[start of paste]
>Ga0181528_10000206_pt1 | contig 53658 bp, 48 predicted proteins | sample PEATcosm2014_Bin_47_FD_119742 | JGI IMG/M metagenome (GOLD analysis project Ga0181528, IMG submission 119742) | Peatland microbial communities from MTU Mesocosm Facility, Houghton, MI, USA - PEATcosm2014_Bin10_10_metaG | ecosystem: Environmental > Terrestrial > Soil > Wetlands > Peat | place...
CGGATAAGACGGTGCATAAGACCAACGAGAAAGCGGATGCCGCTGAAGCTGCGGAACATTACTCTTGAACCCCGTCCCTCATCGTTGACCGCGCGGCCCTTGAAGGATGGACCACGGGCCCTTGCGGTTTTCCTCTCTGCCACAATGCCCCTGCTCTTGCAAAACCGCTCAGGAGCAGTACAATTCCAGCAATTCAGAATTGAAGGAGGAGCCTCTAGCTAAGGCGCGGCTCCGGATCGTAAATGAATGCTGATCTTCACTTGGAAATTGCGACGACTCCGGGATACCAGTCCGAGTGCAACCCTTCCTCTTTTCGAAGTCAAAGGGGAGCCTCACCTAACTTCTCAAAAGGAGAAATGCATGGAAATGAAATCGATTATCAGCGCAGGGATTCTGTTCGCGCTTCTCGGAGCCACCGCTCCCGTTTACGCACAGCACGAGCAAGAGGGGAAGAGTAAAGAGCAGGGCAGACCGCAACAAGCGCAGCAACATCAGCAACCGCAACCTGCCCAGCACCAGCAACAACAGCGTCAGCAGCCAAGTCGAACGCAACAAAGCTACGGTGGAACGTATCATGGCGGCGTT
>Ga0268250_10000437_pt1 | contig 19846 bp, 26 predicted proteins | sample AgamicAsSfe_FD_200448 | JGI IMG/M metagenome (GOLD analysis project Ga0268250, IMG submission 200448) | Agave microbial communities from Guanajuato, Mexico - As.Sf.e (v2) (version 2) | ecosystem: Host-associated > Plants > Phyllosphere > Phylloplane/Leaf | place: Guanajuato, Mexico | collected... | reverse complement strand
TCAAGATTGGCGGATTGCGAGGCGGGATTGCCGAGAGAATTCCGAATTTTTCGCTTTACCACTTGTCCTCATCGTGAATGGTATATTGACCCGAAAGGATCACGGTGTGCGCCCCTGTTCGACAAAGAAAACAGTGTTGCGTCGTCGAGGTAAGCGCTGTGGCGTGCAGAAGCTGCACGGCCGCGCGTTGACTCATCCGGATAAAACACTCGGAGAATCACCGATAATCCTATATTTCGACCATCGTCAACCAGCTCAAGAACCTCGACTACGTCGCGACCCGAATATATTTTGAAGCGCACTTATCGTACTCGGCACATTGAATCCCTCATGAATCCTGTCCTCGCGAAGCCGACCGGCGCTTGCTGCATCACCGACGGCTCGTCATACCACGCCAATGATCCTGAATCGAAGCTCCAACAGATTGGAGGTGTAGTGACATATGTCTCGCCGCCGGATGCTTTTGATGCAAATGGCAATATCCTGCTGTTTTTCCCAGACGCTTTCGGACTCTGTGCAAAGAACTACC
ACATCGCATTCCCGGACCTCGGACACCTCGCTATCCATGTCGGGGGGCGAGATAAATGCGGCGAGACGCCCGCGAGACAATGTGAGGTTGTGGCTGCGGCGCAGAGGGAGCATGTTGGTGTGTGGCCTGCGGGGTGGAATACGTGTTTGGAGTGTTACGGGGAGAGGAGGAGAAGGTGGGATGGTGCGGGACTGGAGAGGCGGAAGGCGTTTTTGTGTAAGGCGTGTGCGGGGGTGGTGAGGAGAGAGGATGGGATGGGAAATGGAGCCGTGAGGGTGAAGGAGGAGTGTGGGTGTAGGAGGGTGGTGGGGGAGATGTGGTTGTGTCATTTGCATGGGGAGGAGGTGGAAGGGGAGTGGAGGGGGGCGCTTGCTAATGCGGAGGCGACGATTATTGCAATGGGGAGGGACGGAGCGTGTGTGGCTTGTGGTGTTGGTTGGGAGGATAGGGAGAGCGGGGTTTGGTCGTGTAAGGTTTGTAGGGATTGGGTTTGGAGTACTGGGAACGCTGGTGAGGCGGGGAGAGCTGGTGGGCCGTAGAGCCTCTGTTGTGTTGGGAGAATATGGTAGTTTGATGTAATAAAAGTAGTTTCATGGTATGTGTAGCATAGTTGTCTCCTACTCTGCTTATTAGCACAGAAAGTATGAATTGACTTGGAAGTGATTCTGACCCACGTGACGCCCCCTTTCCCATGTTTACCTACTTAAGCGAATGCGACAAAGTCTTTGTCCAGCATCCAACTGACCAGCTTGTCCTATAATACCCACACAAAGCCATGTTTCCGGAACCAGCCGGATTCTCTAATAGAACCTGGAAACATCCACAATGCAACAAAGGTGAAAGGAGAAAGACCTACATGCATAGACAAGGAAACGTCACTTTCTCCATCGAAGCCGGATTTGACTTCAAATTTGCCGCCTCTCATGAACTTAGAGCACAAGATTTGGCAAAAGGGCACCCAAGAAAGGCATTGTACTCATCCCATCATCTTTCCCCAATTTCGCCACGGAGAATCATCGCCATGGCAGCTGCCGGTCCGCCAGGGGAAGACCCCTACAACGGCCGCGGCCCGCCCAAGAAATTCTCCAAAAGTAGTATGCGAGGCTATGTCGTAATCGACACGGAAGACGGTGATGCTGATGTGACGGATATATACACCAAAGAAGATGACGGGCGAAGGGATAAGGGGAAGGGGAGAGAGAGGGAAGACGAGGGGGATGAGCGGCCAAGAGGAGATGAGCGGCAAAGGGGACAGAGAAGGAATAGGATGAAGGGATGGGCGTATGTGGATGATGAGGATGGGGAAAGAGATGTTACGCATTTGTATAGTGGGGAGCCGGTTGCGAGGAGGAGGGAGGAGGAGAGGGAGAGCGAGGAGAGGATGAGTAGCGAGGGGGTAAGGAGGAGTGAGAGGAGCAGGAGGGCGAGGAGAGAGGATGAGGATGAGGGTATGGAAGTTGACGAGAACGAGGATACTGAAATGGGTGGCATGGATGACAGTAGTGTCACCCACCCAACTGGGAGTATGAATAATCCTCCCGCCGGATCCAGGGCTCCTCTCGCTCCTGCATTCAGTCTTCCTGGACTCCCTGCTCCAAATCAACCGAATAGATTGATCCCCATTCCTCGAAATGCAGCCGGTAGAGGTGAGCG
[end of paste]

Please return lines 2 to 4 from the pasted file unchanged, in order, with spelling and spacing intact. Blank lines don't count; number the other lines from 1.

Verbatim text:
CGGATAAGACGGTGCATAAGACCAACGAGAAAGCGGATGCCGCTGAAGCTGCGGAACATTACTCTTGAACCCCGTCCCTCATCGTTGACCGCGCGGCCCTTGAAGGATGGACCACGGGCCCTTGCGGTTTTCCTCTCTGCCACAATGCCCCTGCTCTTGCAAAACCGCTCAGGAGCAGTACAATTCCAGCAATTCAGAATTGAAGGAGGAGCCTCTAGCTAAGGCGCGGCTCCGGATCGTAAATGAATGCTGATCTTCACTTGGAAATTGCGACGACTCCGGGATACCAGTCCGAGTGCAACCCTTCCTCTTTTCGAAGTCAAAGGGGAGCCTCACCTAACTTCTCAAAAGGAGAAATGCATGGAAATGAAATCGATTATCAGCGCAGGGATTCTGTTCGCGCTTCTCGGAGCCACCGCTCCCGTTTACGCACAGCACGAGCAAGAGGGGAAGAGTAAAGAGCAGGGCAGACCGCAACAAGCGCAGCAACATCAGCAACCGCAACCTGCCCAGCACCAGCAACAACAGCGTCAGCAGCCAAGTCGAACGCAACAAAGCTACGGTGGAACGTATCATGGCGGCGTT
>Ga0268250_10000437_pt1 | contig 19846 bp, 26 predicted proteins | sample AgamicAsSfe_FD_200448 | JGI IMG/M metagenome (GOLD analysis project Ga0268250, IMG submission 200448) | Agave microbial communities from Guanajuato, Mexico - As.Sf.e (v2) (version 2) | ecosystem: Host-associated > Plants > Phyllosphere > Phylloplane/Leaf | place: Guanajuato, Mexico | collected... | reverse complement strand
TCAAGATTGGCGGATTGCGAGGCGGGATTGCCGAGAGAATTCCGAATTTTTCGCTTTACCACTTGTCCTCATCGTGAATGGTATATTGACCCGAAAGGATCACGGTGTGCGCCCCTGTTCGACAAAGAAAACAGTGTTGCGTCGTCGAGGTAAGCGCTGTGGCGTGCAGAAGCTGCACGGCCGCGCGTTGACTCATCCGGATAAAACACTCGGAGAATCACCGATAATCCTATATTTCGACCATCGTCAACCAGCTCAAGAACCTCGACTACGTCGCGACCCGAATATATTTTGAAGCGCACTTATCGTACTCGGCACATTGAATCCCTCATGAATCCTGTCCTCGCGAAGCCGACCGGCGCTTGCTGCATCACCGACGGCTCGTCATACCACGCCAATGATCCTGAATCGAAGCTCCAACAGATTGGAGGTGTAGTGACATATGTCTCGCCGCCGGATGCTTTTGATGCAAATGGCAATATCCTGCTGTTTTTCCCAGACGCTTTCGGACTCTGTGCAAAGAACTACC